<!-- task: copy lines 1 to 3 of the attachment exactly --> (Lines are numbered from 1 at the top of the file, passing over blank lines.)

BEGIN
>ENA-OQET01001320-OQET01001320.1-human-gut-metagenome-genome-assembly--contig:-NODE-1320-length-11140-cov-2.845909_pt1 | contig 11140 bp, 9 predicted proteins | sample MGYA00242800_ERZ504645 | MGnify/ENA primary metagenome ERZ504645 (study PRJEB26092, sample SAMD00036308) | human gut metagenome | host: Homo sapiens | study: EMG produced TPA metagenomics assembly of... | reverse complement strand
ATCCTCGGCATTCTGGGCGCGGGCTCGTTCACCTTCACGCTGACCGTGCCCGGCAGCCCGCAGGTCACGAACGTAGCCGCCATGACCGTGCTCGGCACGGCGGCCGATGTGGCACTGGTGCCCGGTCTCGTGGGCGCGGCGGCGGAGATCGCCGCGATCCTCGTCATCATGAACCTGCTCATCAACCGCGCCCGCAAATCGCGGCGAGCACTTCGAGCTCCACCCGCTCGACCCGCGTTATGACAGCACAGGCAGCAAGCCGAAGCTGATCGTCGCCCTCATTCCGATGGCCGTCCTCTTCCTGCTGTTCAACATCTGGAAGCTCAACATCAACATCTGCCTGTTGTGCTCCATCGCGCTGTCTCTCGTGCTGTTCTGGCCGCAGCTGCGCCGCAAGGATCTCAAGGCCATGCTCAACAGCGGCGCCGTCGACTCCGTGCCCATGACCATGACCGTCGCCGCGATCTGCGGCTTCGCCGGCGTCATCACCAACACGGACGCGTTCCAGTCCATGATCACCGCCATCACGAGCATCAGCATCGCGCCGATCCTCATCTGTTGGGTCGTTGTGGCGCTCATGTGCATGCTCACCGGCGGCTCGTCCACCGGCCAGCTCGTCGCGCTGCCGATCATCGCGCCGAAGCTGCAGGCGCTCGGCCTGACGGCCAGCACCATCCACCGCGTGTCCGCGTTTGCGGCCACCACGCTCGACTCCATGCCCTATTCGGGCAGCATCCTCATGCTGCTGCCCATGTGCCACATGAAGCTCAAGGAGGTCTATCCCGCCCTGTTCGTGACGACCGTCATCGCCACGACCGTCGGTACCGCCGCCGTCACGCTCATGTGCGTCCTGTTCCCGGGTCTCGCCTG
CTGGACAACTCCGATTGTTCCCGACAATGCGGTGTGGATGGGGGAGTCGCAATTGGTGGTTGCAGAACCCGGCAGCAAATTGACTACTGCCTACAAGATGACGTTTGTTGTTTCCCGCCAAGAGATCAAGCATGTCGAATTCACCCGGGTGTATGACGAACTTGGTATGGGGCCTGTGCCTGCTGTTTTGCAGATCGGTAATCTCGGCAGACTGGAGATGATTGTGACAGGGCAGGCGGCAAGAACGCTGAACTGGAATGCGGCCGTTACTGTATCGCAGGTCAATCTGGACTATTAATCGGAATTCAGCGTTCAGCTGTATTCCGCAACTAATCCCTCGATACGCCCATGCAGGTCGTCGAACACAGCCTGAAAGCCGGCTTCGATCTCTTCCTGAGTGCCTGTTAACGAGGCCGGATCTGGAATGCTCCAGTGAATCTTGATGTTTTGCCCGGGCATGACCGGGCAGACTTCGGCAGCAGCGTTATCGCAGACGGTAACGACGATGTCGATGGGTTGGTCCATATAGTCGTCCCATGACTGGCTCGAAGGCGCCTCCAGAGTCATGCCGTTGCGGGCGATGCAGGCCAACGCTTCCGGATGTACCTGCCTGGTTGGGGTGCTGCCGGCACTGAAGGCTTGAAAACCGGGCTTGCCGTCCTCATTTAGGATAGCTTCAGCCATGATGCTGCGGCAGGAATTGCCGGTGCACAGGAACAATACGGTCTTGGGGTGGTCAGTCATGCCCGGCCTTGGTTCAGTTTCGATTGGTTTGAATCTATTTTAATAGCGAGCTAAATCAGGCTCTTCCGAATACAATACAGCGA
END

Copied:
>ENA-OQET01001320-OQET01001320.1-human-gut-metagenome-genome-assembly--contig:-NODE-1320-length-11140-cov-2.845909_pt1 | contig 11140 bp, 9 predicted proteins | sample MGYA00242800_ERZ504645 | MGnify/ENA primary metagenome ERZ504645 (study PRJEB26092, sample SAMD00036308) | human gut metagenome | host: Homo sapiens | study: EMG produced TPA metagenomics assembly of... | reverse complement strand
ATCCTCGGCATTCTGGGCGCGGGCTCGTTCACCTTCACGCTGACCGTGCCCGGCAGCCCGCAGGTCACGAACGTAGCCGCCATGACCGTGCTCGGCACGGCGGCCGATGTGGCACTGGTGCCCGGTCTCGTGGGCGCGGCGGCGGAGATCGCCGCGATCCTCGTCATCATGAACCTGCTCATCAACCGCGCCCGCAAATCGCGGCGAGCACTTCGAGCTCCACCCGCTCGACCCGCGTTATGACAGCACAGGCAGCAAGCCGAAGCTGATCGTCGCCCTCATTCCGATGGCCGTCCTCTTCCTGCTGTTCAACATCTGGAAGCTCAACATCAACATCTGCCTGTTGTGCTCCATCGCGCTGTCTCTCGTGCTGTTCTGGCCGCAGCTGCGCCGCAAGGATCTCAAGGCCATGCTCAACAGCGGCGCCGTCGACTCCGTGCCCATGACCATGACCGTCGCCGCGATCTGCGGCTTCGCCGGCGTCATCACCAACACGGACGCGTTCCAGTCCATGATCACCGCCATCACGAGCATCAGCATCGCGCCGATCCTCATCTGTTGGGTCGTTGTGGCGCTCATGTGCATGCTCACCGGCGGCTCGTCCACCGGCCAGCTCGTCGCGCTGCCGATCATCGCGCCGAAGCTGCAGGCGCTCGGCCTGACGGCCAGCACCATCCACCGCGTGTCCGCGTTTGCGGCCACCACGCTCGACTCCATGCCCTATTCGGGCAGCATCCTCATGCTGCTGCCCATGTGCCACATGAAGCTCAAGGAGGTCTATCCCGCCCTGTTCGTGACGACCGTCATCGCCACGACCGTCGGTACCGCCGCCGTCACGCTCATGTGCGTCCTGTTCCCGGGTCTCGCCTG
CTGGACAACTCCGATTGTTCCCGACAATGCGGTGTGGATGGGGGAGTCGCAATTGGTGGTTGCAGAACCCGGCAGCAAATTGACTACTGCCTACAAGATGACGTTTGTTGTTTCCCGCCAAGAGATCAAGCATGTCGAATTCACCCGGGTGTATGACGAACTTGGTATGGGGCCTGTGCCTGCTGTTTTGCAGATCGGTAATCTCGGCAGACTGGAGATGATTGTGACAGGGCAGGCGGCAAGAACGCTGAACTGGAATGCGGCCGTTACTGTATCGCAGGTCAATCTGGACTATTAATCGGAATTCAGCGTTCAGCTGTATTCCGCAACTAATCCCTCGATACGCCCATGCAGGTCGTCGAACACAGCCTGAAAGCCGGCTTCGATCTCTTCCTGAGTGCCTGTTAACGAGGCCGGATCTGGAATGCTCCAGTGAATCTTGATGTTTTGCCCGGGCATGACCGGGCAGACTTCGGCAGCAGCGTTATCGCAGACGGTAACGACGATGTCGATGGGTTGGTCCATATAGTCGTCCCATGACTGGCTCGAAGGCGCCTCCAGAGTCATGCCGTTGCGGGCGATGCAGGCCAACGCTTCCGGATGTACCTGCCTGGTTGGGGTGCTGCCGGCACTGAAGGCTTGAAAACCGGGCTTGCCGTCCTCATTTAGGATAGCTTCAGCCATGATGCTGCGGCAGGAATTGCCGGTGCACAGGAACAATACGGTCTTGGGGTGGTCAGTCATGCCCGGCCTTGGTTCAGTTTCGATTGGTTTGAATCTATTTTAATAGCGAGCTAAATCAGGCTCTTCCGAATACAATACAGCGA